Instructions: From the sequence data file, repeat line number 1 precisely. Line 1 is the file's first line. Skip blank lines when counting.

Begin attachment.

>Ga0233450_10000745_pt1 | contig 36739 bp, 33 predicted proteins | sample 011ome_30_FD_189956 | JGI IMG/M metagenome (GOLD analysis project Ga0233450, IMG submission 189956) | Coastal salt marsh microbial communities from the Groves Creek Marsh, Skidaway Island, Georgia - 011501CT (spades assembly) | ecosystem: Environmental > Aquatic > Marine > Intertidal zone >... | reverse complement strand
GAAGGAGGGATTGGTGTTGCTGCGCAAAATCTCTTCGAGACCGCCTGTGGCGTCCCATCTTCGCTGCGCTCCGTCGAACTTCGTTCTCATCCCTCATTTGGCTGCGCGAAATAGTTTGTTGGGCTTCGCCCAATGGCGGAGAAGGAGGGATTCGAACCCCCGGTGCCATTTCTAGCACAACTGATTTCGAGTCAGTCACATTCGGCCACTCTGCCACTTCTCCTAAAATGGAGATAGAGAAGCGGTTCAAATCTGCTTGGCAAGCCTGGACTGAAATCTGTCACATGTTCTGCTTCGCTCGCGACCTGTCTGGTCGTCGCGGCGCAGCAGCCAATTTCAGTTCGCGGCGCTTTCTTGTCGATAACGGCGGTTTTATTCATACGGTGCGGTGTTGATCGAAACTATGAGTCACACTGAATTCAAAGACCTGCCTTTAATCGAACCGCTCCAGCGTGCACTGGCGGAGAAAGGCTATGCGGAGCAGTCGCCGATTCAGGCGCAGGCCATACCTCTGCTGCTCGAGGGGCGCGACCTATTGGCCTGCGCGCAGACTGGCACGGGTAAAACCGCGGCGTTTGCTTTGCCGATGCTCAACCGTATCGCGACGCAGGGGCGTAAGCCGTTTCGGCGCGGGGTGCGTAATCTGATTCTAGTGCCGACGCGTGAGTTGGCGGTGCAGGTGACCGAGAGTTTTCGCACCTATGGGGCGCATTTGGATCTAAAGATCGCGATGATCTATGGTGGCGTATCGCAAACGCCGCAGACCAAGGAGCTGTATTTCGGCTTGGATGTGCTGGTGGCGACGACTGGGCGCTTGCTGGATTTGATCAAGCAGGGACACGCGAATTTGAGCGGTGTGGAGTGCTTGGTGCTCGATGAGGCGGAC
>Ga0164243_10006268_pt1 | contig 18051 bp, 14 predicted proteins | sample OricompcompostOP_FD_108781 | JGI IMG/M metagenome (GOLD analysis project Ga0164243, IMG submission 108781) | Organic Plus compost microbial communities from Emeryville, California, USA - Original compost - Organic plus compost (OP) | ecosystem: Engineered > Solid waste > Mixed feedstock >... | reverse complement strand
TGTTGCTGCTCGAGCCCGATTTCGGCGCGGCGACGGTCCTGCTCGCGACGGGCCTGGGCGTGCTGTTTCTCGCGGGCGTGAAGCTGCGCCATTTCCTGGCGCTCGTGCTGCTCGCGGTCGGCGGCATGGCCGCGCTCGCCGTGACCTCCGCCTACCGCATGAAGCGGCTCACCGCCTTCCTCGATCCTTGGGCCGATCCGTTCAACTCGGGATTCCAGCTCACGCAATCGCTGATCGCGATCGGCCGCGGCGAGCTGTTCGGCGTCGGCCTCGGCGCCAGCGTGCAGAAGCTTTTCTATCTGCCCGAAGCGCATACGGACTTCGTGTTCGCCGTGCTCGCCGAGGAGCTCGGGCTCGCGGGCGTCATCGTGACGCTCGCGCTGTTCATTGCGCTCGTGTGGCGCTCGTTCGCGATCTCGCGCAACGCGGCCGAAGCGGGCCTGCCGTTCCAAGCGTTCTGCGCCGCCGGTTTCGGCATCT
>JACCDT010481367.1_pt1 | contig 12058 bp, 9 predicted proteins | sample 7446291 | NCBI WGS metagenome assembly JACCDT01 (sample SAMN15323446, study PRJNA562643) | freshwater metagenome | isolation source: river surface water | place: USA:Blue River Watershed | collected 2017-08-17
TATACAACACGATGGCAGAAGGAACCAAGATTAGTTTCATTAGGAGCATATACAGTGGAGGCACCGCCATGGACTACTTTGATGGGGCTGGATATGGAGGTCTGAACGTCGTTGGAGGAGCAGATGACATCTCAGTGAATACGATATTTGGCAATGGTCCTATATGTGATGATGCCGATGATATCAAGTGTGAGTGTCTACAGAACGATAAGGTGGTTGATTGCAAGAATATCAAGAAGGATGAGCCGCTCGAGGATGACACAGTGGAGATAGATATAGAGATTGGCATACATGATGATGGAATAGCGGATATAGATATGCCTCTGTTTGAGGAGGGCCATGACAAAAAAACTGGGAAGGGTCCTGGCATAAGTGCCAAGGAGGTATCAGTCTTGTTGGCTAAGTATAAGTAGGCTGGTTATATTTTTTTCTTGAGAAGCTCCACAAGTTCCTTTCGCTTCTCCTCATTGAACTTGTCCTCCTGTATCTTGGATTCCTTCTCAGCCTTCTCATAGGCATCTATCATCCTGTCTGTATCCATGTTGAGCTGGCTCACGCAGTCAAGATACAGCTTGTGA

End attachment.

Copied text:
>Ga0233450_10000745_pt1 | contig 36739 bp, 33 predicted proteins | sample 011ome_30_FD_189956 | JGI IMG/M metagenome (GOLD analysis project Ga0233450, IMG submission 189956) | Coastal salt marsh microbial communities from the Groves Creek Marsh, Skidaway Island, Georgia - 011501CT (spades assembly) | ecosystem: Environmental > Aquatic > Marine > Intertidal zone >... | reverse complement strand